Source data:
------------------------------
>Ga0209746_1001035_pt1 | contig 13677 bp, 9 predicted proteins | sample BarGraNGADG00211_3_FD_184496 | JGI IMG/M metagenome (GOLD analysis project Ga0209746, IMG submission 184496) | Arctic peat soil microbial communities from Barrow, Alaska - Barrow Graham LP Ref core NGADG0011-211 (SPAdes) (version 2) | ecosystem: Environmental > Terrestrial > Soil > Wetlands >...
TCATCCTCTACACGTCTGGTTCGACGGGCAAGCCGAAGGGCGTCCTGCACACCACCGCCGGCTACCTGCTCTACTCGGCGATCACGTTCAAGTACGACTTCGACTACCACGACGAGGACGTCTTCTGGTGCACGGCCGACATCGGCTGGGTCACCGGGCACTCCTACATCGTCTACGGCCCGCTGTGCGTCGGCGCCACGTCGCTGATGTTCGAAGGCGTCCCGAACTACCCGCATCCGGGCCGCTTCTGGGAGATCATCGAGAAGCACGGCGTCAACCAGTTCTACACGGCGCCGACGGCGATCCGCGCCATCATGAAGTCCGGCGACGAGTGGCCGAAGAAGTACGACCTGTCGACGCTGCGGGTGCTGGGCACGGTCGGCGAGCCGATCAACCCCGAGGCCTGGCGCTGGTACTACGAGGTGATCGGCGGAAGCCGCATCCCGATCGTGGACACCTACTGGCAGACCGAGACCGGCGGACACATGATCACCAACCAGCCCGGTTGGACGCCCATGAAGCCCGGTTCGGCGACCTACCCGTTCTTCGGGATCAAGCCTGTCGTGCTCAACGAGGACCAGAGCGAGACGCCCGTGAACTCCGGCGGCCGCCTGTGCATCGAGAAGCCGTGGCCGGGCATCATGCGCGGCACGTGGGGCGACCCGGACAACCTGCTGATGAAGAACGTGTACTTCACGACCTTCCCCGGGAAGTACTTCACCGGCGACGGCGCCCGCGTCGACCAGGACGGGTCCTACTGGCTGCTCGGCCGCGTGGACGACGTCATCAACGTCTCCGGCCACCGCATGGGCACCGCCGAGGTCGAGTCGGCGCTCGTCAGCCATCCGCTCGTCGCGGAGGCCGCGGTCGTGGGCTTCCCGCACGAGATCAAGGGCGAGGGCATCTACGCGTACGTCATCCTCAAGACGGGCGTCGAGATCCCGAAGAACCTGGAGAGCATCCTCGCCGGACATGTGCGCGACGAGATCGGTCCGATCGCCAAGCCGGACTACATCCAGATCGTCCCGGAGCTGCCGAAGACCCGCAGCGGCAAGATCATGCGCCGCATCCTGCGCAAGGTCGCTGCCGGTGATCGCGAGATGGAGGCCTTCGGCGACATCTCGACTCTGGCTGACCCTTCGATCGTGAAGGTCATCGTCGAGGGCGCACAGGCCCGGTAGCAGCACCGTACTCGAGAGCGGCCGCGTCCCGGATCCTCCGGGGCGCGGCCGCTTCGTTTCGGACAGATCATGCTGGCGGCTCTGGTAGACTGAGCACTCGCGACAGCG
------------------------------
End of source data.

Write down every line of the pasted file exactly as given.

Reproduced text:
>Ga0209746_1001035_pt1 | contig 13677 bp, 9 predicted proteins | sample BarGraNGADG00211_3_FD_184496 | JGI IMG/M metagenome (GOLD analysis project Ga0209746, IMG submission 184496) | Arctic peat soil microbial communities from Barrow, Alaska - Barrow Graham LP Ref core NGADG0011-211 (SPAdes) (version 2) | ecosystem: Environmental > Terrestrial > Soil > Wetlands >...
TCATCCTCTACACGTCTGGTTCGACGGGCAAGCCGAAGGGCGTCCTGCACACCACCGCCGGCTACCTGCTCTACTCGGCGATCACGTTCAAGTACGACTTCGACTACCACGACGAGGACGTCTTCTGGTGCACGGCCGACATCGGCTGGGTCACCGGGCACTCCTACATCGTCTACGGCCCGCTGTGCGTCGGCGCCACGTCGCTGATGTTCGAAGGCGTCCCGAACTACCCGCATCCGGGCCGCTTCTGGGAGATCATCGAGAAGCACGGCGTCAACCAGTTCTACACGGCGCCGACGGCGATCCGCGCCATCATGAAGTCCGGCGACGAGTGGCCGAAGAAGTACGACCTGTCGACGCTGCGGGTGCTGGGCACGGTCGGCGAGCCGATCAACCCCGAGGCCTGGCGCTGGTACTACGAGGTGATCGGCGGAAGCCGCATCCCGATCGTGGACACCTACTGGCAGACCGAGACCGGCGGACACATGATCACCAACCAGCCCGGTTGGACGCCCATGAAGCCCGGTTCGGCGACCTACCCGTTCTTCGGGATCAAGCCTGTCGTGCTCAACGAGGACCAGAGCGAGACGCCCGTGAACTCCGGCGGCCGCCTGTGCATCGAGAAGCCGTGGCCGGGCATCATGCGCGGCACGTGGGGCGACCCGGACAACCTGCTGATGAAGAACGTGTACTTCACGACCTTCCCCGGGAAGTACTTCACCGGCGACGGCGCCCGCGTCGACCAGGACGGGTCCTACTGGCTGCTCGGCCGCGTGGACGACGTCATCAACGTCTCCGGCCACCGCATGGGCACCGCCGAGGTCGAGTCGGCGCTCGTCAGCCATCCGCTCGTCGCGGAGGCCGCGGTCGTGGGCTTCCCGCACGAGATCAAGGGCGAGGGCATCTACGCGTACGTCATCCTCAAGACGGGCGTCGAGATCCCGAAGAACCTGGAGAGCATCCTCGCCGGACATGTGCGCGACGAGATCGGTCCGATCGCCAAGCCGGACTACATCCAGATCGTCCCGGAGCTGCCGAAGACCCGCAGCGGCAAGATCATGCGCCGCATCCTGCGCAAGGTCGCTGCCGGTGATCGCGAGATGGAGGCCTTCGGCGACATCTCGACTCTGGCTGACCCTTCGATCGTGAAGGTCATCGTCGAGGGCGCACAGGCCCGGTAGCAGCACCGTACTCGAGAGCGGCCGCGTCCCGGATCCTCCGGGGCGCGGCCGCTTCGTTTCGGACAGATCATGCTGGCGGCTCTGGTAGACTGAGCACTCGCGACAGCG